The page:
GOOD

Day 31: Take a Walk on Your Lunch Break #30DaysofGOOD

For our latest monthly challenge, we're asking you to get healthy, from your feet to your teeth to your brain.


Welcome to The GOOD 30-Day Challenge (#30DaysofGOOD). Each month, we challenge our community members to do something that will improve the world around us—and our own lives. The challenge for October? To get healthy. In an effort to help us all rise to the occasion, we're going to assign one small task every day. Each morning, we will post the challenge on GOOD.is and Twitter, along with a testimonial from someone on the GOOD team who's already completed it. We invite you to complete all 30 mini-challenges with us! Today, we challenge you to:

Take a walk on your lunch break.


I first started taking workday walk breaks not out of any particular sense of virtue, but because all the good vices make me ill.

Many people rely on breaks for coffee or a cigarette to keep them sane at work, but I’ve got a famously weak stomach that turns at the first taste of either. Booze and I get along fine, but drinking during the workday rarely turns out well. So I started taking walks whenever I needed to get away for a few minutes, and now I take at least one every day.

The key to a successful workday walk is to go alone, so cruising to Starbucks with a coworker doesn’t count. Plug in your headphones, turn on some tunes that suit your mood, and unwind for a bit. Mix up your route so you see new things—last week, I stumbled on a copy of The Giving Tree laid lovingly under a palm tree. Either don’t think about work at all, or if you do, be like Steve Jobs.

The most important thing about instituting a walk break is to do it every day, no matter how busy you are or how much you think you need it. I’ve found that my walks are particularly crucial on those days when the software crashes and the deadline crush is especially intense, but they’re refreshing on the chill days too. And there’s no nausea involved.

-Megan Greenwell

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Ready, set, go! Good luck completing today's challenge. Share your experience on Twitter, Tumblr, and Facebook by using the hashtag #30DaysofGOOD, or let us know how it went in the comments section below.

You made it through the end of the month! Congratulations. We hope you're feeling healthier than you did on October 1st. It's time to gear up and get ready for November's challenge to document your life.

Tomorrow's challenge: Document street style.

Articles
via Honor Africans / Twitter

The problem with American Sign Language (ASL) is that over 500,000 people in the U.S. use it, but the country has over 330 million people.

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Looking back, the year 1995 seems like such an innocent time. America was in the midst of its longest streak of peace and prosperity. September 11, 2001 was six years away, and the internet didn't seem like much more than a passing fad.

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According to a Pew Research study that year, only 32% of those who go online say they would miss it "a lot" if no longer available.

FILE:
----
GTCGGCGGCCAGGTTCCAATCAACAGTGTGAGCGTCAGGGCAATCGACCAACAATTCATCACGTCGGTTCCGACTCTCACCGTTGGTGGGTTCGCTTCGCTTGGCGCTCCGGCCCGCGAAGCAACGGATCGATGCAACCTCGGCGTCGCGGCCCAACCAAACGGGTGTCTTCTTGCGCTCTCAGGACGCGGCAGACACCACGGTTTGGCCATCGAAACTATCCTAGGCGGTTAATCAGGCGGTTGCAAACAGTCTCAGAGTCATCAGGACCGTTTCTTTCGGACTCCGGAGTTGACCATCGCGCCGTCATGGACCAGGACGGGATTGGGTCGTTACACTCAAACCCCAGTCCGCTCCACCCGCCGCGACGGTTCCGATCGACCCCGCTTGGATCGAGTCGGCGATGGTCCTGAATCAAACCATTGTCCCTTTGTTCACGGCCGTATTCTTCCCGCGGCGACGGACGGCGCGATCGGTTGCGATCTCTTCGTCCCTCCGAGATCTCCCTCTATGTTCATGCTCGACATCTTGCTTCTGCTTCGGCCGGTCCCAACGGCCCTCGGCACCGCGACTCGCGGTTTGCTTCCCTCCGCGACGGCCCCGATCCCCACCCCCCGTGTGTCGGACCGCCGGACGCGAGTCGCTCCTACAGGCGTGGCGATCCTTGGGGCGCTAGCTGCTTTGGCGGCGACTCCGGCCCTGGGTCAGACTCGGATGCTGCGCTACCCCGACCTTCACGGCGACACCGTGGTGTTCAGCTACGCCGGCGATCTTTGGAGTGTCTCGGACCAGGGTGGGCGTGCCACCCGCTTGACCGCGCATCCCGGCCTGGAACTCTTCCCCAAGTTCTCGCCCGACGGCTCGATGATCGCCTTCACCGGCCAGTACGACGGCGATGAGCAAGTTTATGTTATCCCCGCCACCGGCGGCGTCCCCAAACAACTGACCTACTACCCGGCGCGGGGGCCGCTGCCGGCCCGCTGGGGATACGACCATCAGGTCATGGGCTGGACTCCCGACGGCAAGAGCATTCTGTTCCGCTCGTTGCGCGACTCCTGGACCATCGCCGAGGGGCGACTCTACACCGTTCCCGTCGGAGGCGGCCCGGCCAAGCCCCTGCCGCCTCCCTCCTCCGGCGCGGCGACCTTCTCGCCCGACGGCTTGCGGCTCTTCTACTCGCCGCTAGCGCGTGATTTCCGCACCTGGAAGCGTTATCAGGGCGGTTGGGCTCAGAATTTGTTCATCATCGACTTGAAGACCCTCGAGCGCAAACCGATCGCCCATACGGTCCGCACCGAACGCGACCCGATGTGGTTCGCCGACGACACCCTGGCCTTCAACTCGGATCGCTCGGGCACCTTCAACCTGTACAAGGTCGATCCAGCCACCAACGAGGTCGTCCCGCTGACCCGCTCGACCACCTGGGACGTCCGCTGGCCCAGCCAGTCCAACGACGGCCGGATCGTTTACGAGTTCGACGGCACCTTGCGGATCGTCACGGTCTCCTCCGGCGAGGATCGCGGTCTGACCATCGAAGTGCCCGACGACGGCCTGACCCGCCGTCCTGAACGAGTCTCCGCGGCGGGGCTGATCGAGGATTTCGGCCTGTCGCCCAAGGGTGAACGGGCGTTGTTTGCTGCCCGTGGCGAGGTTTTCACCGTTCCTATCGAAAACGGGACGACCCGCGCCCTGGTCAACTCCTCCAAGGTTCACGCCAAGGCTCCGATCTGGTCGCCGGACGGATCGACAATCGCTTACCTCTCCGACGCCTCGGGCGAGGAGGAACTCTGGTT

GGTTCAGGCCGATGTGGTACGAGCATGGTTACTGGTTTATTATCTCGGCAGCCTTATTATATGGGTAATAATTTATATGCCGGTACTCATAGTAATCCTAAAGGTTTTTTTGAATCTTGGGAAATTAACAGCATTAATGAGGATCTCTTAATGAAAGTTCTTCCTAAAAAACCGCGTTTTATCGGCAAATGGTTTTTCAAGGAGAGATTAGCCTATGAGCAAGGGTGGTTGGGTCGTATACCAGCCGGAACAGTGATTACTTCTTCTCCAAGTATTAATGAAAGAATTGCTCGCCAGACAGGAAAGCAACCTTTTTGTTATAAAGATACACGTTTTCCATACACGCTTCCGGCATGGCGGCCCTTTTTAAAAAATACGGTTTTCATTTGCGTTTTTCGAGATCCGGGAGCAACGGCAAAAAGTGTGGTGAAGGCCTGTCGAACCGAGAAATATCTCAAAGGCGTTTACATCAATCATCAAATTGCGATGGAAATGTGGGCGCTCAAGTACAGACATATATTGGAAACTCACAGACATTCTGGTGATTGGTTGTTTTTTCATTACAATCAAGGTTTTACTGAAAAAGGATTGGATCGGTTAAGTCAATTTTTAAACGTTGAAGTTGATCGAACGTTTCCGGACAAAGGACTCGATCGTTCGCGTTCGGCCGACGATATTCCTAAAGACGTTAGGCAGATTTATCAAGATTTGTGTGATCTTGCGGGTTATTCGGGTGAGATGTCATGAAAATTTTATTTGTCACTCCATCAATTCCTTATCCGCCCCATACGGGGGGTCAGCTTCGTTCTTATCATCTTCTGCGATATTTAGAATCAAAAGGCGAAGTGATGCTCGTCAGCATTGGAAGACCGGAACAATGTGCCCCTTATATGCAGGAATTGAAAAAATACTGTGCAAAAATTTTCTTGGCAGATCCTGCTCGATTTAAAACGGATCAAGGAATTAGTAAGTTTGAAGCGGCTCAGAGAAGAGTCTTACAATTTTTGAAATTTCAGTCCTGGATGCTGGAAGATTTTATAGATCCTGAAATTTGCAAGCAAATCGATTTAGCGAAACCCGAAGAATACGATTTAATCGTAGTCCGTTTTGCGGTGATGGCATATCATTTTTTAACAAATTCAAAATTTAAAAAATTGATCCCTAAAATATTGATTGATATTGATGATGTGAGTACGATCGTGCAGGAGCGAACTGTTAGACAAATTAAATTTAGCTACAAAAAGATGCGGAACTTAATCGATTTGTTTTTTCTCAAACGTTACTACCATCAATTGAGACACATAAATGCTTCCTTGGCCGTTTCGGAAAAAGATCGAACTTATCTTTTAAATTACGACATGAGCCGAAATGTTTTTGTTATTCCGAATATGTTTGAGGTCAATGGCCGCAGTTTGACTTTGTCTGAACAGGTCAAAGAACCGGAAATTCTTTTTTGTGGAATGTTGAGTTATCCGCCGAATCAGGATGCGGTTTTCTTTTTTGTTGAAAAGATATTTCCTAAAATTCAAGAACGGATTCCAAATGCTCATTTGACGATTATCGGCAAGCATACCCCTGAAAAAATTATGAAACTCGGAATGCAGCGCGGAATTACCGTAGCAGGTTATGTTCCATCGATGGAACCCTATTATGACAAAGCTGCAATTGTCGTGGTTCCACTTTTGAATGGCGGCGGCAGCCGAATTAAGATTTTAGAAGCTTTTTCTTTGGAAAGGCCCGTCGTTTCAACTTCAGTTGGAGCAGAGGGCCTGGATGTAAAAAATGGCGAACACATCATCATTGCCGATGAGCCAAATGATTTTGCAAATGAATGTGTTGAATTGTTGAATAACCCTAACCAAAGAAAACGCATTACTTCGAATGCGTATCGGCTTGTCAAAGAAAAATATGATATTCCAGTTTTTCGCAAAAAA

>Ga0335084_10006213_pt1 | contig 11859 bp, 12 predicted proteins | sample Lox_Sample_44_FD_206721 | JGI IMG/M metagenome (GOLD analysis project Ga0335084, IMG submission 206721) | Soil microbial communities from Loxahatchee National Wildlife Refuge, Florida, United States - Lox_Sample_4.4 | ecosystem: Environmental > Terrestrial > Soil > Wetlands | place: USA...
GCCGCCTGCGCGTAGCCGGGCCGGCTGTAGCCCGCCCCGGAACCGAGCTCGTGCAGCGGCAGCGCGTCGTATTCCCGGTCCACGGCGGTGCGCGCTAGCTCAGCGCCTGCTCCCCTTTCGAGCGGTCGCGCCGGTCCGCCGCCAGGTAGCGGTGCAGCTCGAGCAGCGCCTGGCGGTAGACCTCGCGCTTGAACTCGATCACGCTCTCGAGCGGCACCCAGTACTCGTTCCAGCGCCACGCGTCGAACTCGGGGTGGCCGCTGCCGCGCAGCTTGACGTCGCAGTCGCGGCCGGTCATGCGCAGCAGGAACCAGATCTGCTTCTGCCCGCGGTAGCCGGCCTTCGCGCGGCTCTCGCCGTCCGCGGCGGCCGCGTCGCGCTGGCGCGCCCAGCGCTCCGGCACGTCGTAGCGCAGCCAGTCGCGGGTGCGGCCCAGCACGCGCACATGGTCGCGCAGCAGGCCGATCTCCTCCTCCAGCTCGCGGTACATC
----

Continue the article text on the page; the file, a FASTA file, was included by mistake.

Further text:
Imagine what those poll numbers would look like if the question was asked today.

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"Few see online activities as essential to them, and no single online feature, with the exception of E-Mail, is used with any regularity," the Pew article said. "Consumers have yet to begin purchasing goods and services online, and there is little indication that online news features are changing traditional news consumption patterns."

"Late Night" host David Letterman had Microsoft founder and, at that time the richest man in the world, on his show for an interview in '95 to discuss the "the big new thing."

During the interview Letterman chided Gates about the usefulness of the new technology, comparing it to radio and tape recorders.

Gates seems excited by the internet because it will soon allow people to listen to a baseball game on their computer. To which Letterman smugly replies, "Does radio ring a bell?" to laughter from the crowd.

But Gates presses Letterman saying that the new technology allows you to listen to the game "whenever you want," to which Letterman responds, "Do tape recorders ring a bell?"

Gates then tells Letterman he can keep up with the latest in his favorite hobbies such as cigar smoking or race cars through the internet. Letterman shuts him down saying that he reads about his interests in magazines.

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The discussion ends with the two laughing over meeting like-minded people in "troubled loner chat room on the internet."

The clip brings to mind a 1994 segment on "The Today Show" where host Bryant Gumbel and Katie Couric have a similar discussion.

"What is internet anyway?" an exasperated Gumball asks. "What do you write to it like mail?"

"It's a computer billboard but it's nationwide and it's several universities all joined together and it's getting bigger and bigger all the time," a producer explains from off-stage.





Culture
Photo by Li-An Lim on Unsplash

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A new CBS News poll found that 70% of Americans between 18 and 29 feel climate change is a crisis or a serious problem, while 58% of Americans over the age of 65 share those beliefs. Additionally, younger generations are more likely to feel like it's their personal responsibility to address climate change, as well as think that transitioning to 100% renewable energy is viable. Overall, 25% of Americans feel that climate change is a "crisis," and 35% feel it is a "serious problem." 10% of Americans said they think climate change is a minor problem, and 16% of Americans feel it is not a problem that worries them.

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